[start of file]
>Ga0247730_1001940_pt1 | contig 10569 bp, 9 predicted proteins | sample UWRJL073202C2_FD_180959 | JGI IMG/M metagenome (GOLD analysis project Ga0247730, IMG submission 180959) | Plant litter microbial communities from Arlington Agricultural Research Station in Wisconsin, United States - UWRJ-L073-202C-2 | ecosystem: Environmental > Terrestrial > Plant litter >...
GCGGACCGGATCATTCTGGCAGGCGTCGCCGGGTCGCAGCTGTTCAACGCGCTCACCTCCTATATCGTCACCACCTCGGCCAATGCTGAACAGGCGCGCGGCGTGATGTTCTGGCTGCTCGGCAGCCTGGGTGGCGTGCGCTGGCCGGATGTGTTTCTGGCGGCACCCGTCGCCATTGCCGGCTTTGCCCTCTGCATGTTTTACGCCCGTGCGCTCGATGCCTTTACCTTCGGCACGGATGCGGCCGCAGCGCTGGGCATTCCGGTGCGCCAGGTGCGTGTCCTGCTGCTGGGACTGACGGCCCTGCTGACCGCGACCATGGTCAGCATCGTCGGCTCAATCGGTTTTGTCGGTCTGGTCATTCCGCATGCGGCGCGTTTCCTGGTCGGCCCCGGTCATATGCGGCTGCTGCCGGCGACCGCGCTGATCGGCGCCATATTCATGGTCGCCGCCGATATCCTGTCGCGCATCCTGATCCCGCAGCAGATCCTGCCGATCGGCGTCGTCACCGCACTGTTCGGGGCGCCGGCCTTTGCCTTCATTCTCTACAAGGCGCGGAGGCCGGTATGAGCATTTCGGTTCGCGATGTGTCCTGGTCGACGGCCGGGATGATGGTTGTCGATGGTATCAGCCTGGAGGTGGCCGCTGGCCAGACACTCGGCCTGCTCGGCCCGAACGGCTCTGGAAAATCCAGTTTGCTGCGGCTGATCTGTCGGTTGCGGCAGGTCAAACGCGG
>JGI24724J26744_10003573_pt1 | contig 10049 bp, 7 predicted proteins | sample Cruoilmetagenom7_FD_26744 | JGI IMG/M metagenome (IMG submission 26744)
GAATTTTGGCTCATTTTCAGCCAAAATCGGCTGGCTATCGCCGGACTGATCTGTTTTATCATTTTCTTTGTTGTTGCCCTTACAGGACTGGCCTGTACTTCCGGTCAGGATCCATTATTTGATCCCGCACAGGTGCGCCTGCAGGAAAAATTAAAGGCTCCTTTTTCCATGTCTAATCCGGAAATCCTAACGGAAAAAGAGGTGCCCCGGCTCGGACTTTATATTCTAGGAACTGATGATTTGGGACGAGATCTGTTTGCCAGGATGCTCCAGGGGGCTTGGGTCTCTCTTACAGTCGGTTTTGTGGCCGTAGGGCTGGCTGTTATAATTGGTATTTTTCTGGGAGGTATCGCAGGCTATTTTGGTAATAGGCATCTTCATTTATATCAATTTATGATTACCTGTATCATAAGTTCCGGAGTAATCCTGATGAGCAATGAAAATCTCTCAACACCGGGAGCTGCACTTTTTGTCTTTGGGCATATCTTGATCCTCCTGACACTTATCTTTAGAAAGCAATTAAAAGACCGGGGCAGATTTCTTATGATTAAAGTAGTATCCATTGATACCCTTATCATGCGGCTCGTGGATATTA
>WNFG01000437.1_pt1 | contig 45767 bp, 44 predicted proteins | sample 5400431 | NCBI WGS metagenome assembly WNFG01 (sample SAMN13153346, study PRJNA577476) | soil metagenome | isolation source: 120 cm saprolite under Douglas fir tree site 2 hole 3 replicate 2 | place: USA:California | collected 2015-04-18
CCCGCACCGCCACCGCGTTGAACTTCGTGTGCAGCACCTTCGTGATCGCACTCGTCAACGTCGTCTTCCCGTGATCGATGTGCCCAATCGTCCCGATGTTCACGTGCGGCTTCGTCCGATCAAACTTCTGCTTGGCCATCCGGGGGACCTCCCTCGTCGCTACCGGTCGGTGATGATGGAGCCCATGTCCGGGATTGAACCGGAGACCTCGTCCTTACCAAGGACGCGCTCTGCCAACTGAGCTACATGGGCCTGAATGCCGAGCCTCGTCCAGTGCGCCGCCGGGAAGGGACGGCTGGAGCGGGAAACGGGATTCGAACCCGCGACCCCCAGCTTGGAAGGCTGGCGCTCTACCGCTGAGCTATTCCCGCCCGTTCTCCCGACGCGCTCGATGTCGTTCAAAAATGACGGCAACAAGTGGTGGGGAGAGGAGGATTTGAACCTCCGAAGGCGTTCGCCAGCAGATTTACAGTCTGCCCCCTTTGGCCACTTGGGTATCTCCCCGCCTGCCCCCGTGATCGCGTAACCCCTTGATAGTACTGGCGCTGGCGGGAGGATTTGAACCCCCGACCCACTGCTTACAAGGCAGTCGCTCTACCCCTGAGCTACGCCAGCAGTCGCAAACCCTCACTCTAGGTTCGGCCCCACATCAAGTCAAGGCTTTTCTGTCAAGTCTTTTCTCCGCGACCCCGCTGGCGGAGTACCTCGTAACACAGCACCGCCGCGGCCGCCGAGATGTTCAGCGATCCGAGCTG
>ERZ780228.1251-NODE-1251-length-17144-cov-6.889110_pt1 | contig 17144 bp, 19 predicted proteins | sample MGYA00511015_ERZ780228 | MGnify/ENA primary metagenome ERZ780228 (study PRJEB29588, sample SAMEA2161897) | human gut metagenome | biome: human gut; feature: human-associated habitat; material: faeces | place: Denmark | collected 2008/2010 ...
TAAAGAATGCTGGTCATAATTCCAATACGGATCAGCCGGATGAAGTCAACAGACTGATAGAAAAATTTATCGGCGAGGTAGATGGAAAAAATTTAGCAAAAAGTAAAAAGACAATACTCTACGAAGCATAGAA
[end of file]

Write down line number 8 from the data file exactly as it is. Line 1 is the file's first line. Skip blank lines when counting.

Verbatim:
TAAAGAATGCTGGTCATAATTCCAATACGGATCAGCCGGATGAAGTCAACAGACTGATAGAAAAATTTATCGGCGAGGTAGATGGAAAAAATTTAGCAAAAAGTAAAAAGACAATACTCTACGAAGCATAGAA